The ORFs coding for the 50 putative inclusion membrane proteins from the C. trachomatis serovar D genome were also cloned into the pDsRed Monomer C1 (BD Biosciences Clontech, San Jose, CA) mammalian expression vector system with the red fluorescent protein (RFP) gene fused to the 5′ end of the target genes. Most of the 50 ORFs were cloned as full-length, with the following exceptions: CT147 (M1-A509), CT227 (K46-stop), and CT300 (T28-stop). The recombinant plasmids were transfected into HeLa cells using Lipofectamine 2000 transfection reagent, following the protocol recommended by the manufacturer (Invitrogen, Carlsbad, CA). At various time points after transfection, as indicated for individual experiments, the RFP fusion protein expression was visualized via the RFP fusion tag. In some cases, the transfected cultures were used for analyzing colocalization between the RFP fusion proteins and host cell ER, while in others, the transfected cultures were subsequently infected with C. trachomatis serovar D organisms for analyzing the effect of prior expression of RFP fusion proteins on chlamydial infection.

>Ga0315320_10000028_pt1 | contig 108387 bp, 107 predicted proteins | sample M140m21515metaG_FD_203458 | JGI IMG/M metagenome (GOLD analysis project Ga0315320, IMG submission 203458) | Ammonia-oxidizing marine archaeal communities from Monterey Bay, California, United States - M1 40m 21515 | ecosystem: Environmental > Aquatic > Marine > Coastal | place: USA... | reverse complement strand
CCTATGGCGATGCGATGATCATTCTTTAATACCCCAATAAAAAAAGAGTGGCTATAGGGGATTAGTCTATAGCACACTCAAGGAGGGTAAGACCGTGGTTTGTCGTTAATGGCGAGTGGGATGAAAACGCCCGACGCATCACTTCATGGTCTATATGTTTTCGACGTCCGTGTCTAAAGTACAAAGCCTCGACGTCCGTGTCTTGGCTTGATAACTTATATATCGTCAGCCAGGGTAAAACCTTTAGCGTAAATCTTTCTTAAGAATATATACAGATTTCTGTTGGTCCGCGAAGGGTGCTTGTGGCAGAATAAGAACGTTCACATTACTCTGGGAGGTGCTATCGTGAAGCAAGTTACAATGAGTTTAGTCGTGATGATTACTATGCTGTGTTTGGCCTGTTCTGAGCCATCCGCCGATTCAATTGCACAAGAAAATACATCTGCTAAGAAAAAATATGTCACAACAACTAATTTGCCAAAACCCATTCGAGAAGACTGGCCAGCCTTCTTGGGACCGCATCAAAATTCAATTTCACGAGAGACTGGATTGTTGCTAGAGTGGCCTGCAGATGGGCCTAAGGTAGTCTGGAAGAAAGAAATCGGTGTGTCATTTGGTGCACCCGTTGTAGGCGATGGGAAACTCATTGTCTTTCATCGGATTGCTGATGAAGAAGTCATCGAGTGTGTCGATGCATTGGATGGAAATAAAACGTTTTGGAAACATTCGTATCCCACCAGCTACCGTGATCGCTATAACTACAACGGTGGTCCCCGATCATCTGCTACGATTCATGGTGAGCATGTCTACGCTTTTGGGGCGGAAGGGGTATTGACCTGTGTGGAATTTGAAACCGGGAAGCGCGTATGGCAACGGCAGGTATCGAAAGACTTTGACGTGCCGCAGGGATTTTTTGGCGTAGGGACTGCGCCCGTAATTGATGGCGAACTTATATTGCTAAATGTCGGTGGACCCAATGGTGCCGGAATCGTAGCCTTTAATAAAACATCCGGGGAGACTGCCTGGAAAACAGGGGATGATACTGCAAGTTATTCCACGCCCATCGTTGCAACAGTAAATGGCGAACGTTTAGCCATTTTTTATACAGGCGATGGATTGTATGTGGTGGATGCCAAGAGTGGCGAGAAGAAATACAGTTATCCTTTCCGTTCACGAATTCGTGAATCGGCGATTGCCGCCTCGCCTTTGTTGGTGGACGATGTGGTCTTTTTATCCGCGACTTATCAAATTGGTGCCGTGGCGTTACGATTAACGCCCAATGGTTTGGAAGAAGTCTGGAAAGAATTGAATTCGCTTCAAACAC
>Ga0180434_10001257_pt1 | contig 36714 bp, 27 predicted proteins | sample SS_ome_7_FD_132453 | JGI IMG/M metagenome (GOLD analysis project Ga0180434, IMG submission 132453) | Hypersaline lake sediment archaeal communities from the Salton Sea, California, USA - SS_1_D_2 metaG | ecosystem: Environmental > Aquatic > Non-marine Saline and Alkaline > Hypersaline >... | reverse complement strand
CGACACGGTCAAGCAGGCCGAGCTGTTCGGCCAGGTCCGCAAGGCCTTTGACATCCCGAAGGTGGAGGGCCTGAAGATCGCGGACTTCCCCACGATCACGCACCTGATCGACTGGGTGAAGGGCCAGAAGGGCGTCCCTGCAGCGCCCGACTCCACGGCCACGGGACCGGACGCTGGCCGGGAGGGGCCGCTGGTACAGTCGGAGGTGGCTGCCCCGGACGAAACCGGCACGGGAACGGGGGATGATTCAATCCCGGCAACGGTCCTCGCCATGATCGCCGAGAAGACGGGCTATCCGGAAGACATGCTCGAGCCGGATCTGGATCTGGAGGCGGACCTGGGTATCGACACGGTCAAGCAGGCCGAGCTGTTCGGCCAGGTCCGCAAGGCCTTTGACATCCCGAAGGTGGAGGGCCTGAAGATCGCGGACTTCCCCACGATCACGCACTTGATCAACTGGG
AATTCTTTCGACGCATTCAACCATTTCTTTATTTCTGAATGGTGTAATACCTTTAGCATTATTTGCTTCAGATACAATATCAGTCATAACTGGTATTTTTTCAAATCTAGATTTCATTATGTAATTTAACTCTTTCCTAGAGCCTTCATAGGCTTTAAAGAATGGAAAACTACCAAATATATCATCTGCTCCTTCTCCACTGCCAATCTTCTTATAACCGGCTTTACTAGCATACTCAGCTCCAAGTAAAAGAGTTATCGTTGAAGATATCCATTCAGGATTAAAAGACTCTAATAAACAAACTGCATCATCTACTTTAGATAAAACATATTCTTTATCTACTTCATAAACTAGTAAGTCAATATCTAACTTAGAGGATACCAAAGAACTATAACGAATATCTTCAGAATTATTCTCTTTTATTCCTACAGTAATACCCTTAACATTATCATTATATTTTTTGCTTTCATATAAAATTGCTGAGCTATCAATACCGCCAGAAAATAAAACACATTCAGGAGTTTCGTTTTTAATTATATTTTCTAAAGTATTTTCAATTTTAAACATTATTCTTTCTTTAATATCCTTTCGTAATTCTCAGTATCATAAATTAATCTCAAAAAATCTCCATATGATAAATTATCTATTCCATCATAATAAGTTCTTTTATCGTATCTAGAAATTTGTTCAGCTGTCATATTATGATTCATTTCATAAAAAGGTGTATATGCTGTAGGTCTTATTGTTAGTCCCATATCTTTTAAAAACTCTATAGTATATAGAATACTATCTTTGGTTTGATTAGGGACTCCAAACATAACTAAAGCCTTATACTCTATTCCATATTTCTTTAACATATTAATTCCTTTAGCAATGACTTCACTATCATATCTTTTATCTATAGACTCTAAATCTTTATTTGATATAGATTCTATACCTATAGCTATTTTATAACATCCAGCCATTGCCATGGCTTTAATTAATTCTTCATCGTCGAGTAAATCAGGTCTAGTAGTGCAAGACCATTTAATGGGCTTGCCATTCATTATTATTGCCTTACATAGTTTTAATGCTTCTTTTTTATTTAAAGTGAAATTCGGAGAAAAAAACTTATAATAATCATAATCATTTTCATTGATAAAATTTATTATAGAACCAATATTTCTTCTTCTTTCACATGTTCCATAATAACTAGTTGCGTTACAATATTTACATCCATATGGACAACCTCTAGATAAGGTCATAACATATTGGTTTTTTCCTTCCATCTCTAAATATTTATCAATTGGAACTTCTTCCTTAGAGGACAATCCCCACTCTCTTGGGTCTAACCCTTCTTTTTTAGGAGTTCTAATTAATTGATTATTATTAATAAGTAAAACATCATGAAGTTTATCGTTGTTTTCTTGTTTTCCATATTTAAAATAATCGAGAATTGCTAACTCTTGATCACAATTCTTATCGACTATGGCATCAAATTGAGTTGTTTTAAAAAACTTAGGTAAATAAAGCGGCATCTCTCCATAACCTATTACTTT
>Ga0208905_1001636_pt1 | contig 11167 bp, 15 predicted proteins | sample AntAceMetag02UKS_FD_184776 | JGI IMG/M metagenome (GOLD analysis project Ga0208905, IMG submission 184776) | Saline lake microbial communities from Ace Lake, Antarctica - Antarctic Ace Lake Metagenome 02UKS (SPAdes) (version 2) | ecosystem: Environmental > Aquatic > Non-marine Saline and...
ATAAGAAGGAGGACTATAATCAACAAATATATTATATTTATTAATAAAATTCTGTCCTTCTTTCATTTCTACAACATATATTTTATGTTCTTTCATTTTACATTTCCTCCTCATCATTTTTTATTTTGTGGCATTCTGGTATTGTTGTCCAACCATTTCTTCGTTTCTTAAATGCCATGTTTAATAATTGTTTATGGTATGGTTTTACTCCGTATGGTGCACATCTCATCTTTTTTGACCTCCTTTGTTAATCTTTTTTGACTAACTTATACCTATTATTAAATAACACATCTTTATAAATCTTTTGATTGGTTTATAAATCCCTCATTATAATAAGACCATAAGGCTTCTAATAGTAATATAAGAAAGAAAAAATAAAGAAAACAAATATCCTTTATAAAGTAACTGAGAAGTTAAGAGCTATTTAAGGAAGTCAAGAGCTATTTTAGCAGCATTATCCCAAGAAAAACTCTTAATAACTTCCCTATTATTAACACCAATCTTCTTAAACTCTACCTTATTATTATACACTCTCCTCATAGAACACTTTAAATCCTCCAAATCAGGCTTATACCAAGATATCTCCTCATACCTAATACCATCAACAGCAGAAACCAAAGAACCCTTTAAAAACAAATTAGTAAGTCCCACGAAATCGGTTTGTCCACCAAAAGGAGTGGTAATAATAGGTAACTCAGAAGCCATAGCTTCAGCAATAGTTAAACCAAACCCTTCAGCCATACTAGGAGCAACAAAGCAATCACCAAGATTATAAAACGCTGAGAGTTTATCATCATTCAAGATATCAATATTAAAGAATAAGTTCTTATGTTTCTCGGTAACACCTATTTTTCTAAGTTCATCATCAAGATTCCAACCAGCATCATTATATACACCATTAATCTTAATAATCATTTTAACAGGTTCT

(iv) Immunofluorescence staining.

HeLa cells grown on coverslips were fixed with 2% paraformaldehyde for 30 min at room temperature, followed by permeabilization with 1% saponin (Sigma) for an additional 1 h. After washing and blocking, the cell samples were subjected to various combinations of antibody and chemical staining. Hoechst stain (Sigma) was used to visualize nuclear DNA. A rabbit anti-chlamydial organism antibody (R1L2, raised with C. trachomatis serovar L2 organisms; unpublished data) or anti-CT395 (CT395 is a GrpE-related chaperonin with >70% amino acid sequence identity among all chlamydial species) plus a goat anti-rabbit immunoglobulin G (IgG) secondary antibody conjugated with Cy2 (Jackson ImmunoResearch Laboratories, Inc., West Grove, PA) were used to visualize chlamydial inclusions. The mouse antibodies raised with GST-chlamydial ORF fusion proteins plus a goat anti-mouse IgG conjugated with Cy3 (Jackson ImmunoResearch) were used to visualize the corresponding antigens. In some cases, the mouse primary antibodies were preabsorbed with either the corresponding or heterologous fusion proteins prior to staining cell samples. The preabsorption was carried out by incubating the antibodies with bead-immobilized fusion proteins for 1 h at room temperature or overnight at 4°C, followed by pelleting the beads. The remaining supernatants were used for immunostaining. For the transfected cell samples, the C. trachomatis proteins were visualized via the RFP fusion tag. In some experiments, the transfected cells were costained with the mouse anti-GST chlamydial ORF fusion proteins plus a goat anti-mouse IgG conjugated with Cy2 antibody (Jackson ImmunoResearch). In others, the costaining was with a rabbit antibody against the ER marker calnexin plus a goat anti-rabbit IgG conjugated with Cy2 (Jackson ImmunoResearch).